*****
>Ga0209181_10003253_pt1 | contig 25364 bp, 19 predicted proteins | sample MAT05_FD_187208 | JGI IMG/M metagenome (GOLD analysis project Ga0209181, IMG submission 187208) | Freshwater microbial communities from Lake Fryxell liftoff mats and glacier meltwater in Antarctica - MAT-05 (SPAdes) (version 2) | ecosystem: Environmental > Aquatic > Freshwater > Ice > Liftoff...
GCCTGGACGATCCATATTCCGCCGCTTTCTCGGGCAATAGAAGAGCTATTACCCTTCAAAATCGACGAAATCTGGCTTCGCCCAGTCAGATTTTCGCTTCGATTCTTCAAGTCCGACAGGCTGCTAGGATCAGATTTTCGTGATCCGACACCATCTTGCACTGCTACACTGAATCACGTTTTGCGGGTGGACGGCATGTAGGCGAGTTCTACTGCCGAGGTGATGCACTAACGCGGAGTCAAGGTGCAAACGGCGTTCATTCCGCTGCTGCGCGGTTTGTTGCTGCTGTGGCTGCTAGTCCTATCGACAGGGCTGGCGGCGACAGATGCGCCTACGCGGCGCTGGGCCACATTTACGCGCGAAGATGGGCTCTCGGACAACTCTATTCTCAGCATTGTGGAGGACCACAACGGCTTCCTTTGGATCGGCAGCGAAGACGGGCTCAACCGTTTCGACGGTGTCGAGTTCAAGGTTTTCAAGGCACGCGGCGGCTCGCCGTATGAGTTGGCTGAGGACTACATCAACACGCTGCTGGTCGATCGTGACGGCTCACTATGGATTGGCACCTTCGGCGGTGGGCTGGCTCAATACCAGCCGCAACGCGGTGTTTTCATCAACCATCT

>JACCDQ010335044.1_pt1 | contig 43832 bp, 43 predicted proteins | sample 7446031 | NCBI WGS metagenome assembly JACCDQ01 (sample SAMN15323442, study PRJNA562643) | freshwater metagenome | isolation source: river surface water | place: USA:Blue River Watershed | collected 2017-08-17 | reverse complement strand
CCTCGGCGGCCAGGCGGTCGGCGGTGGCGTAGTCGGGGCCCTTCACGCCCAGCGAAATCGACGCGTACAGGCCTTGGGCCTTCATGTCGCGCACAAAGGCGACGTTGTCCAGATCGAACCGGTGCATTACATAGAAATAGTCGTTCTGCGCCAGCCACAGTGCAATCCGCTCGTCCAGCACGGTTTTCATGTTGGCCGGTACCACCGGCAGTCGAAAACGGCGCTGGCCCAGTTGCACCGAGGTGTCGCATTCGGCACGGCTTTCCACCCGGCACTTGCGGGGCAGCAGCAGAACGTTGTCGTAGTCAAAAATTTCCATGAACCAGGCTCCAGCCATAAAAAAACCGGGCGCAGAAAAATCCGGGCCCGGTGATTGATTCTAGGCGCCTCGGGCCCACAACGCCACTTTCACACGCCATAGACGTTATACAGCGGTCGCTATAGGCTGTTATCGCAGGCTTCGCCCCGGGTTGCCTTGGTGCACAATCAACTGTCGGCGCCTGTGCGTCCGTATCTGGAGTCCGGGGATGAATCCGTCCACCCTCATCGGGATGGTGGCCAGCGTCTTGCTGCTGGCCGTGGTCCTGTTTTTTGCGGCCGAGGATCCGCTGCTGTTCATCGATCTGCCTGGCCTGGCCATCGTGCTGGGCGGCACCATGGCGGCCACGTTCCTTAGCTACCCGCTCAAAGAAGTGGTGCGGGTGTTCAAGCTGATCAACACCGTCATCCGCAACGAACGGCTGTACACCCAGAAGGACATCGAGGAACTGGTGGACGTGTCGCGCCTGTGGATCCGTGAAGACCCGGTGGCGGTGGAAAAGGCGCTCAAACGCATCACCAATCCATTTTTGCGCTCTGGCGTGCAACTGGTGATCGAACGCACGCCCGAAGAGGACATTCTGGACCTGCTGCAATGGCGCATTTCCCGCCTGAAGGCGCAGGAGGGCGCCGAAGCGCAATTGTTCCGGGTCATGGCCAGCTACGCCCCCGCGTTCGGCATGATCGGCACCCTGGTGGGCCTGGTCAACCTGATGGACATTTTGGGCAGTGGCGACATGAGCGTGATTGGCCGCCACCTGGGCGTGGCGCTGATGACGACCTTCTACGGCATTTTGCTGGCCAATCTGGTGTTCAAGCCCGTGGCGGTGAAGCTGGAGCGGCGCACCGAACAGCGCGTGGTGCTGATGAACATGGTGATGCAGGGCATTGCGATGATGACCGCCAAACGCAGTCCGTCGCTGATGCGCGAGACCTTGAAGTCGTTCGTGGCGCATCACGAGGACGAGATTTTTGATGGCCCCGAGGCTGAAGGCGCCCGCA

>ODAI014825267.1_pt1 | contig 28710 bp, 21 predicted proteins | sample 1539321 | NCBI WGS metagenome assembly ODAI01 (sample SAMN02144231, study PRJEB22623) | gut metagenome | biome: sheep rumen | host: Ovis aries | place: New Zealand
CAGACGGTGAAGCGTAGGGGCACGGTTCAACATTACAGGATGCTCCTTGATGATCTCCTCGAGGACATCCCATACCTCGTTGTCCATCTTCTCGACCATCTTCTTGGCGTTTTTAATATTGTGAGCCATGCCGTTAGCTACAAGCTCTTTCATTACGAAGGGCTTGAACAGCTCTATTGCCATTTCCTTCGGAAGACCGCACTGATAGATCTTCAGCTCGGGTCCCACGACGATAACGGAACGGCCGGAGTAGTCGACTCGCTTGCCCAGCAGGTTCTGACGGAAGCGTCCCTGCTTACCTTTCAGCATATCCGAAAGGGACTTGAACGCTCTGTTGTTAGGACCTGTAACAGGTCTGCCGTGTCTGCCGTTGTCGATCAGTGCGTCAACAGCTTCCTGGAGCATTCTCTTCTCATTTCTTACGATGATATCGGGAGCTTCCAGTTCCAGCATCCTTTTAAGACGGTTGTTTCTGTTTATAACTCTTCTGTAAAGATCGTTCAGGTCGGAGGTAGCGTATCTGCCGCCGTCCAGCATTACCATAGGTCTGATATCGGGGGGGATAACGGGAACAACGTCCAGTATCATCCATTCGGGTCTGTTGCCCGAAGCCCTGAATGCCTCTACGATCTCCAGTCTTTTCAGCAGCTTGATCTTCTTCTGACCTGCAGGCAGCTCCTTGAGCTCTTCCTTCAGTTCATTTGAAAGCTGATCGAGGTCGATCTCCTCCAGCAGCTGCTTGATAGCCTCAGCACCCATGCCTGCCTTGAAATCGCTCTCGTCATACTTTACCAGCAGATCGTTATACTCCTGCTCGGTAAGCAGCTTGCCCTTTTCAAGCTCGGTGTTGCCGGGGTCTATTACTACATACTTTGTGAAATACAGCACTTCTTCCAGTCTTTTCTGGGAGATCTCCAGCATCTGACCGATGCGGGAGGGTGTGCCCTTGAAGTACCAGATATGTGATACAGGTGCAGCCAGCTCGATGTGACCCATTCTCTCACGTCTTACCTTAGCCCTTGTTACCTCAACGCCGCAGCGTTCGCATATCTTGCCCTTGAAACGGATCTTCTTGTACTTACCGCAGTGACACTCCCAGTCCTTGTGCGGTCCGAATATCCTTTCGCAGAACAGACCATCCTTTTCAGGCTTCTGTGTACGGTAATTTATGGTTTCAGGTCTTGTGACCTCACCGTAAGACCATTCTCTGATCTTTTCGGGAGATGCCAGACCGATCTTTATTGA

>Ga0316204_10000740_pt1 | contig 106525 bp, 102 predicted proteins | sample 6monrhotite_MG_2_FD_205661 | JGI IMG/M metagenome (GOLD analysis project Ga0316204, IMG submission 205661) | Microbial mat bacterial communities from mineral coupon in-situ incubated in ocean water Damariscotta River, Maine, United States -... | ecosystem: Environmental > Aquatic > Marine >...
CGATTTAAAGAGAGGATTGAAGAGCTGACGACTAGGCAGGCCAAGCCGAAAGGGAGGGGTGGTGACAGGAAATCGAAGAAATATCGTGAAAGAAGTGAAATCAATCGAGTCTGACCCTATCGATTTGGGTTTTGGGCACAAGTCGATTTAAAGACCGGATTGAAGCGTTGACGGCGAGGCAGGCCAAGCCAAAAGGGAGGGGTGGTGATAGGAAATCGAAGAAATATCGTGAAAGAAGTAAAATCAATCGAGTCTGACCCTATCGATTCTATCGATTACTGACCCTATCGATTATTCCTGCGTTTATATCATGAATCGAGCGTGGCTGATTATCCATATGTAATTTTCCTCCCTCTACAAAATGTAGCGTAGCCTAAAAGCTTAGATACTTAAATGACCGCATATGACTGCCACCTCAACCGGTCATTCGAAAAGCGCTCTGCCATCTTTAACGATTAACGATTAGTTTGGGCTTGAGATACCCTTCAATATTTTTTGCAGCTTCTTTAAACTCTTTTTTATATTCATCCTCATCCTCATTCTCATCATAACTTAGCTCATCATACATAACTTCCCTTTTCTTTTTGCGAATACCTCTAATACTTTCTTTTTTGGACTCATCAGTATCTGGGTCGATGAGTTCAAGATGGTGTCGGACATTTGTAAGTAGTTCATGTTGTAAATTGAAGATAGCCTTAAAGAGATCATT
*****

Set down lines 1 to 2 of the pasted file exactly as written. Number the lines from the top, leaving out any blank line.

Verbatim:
>Ga0209181_10003253_pt1 | contig 25364 bp, 19 predicted proteins | sample MAT05_FD_187208 | JGI IMG/M metagenome (GOLD analysis project Ga0209181, IMG submission 187208) | Freshwater microbial communities from Lake Fryxell liftoff mats and glacier meltwater in Antarctica - MAT-05 (SPAdes) (version 2) | ecosystem: Environmental > Aquatic > Freshwater > Ice > Liftoff...
GCCTGGACGATCCATATTCCGCCGCTTTCTCGGGCAATAGAAGAGCTATTACCCTTCAAAATCGACGAAATCTGGCTTCGCCCAGTCAGATTTTCGCTTCGATTCTTCAAGTCCGACAGGCTGCTAGGATCAGATTTTCGTGATCCGACACCATCTTGCACTGCTACACTGAATCACGTTTTGCGGGTGGACGGCATGTAGGCGAGTTCTACTGCCGAGGTGATGCACTAACGCGGAGTCAAGGTGCAAACGGCGTTCATTCCGCTGCTGCGCGGTTTGTTGCTGCTGTGGCTGCTAGTCCTATCGACAGGGCTGGCGGCGACAGATGCGCCTACGCGGCGCTGGGCCACATTTACGCGCGAAGATGGGCTCTCGGACAACTCTATTCTCAGCATTGTGGAGGACCACAACGGCTTCCTTTGGATCGGCAGCGAAGACGGGCTCAACCGTTTCGACGGTGTCGAGTTCAAGGTTTTCAAGGCACGCGGCGGCTCGCCGTATGAGTTGGCTGAGGACTACATCAACACGCTGCTGGTCGATCGTGACGGCTCACTATGGATTGGCACCTTCGGCGGTGGGCTGGCTCAATACCAGCCGCAACGCGGTGTTTTCATCAACCATCT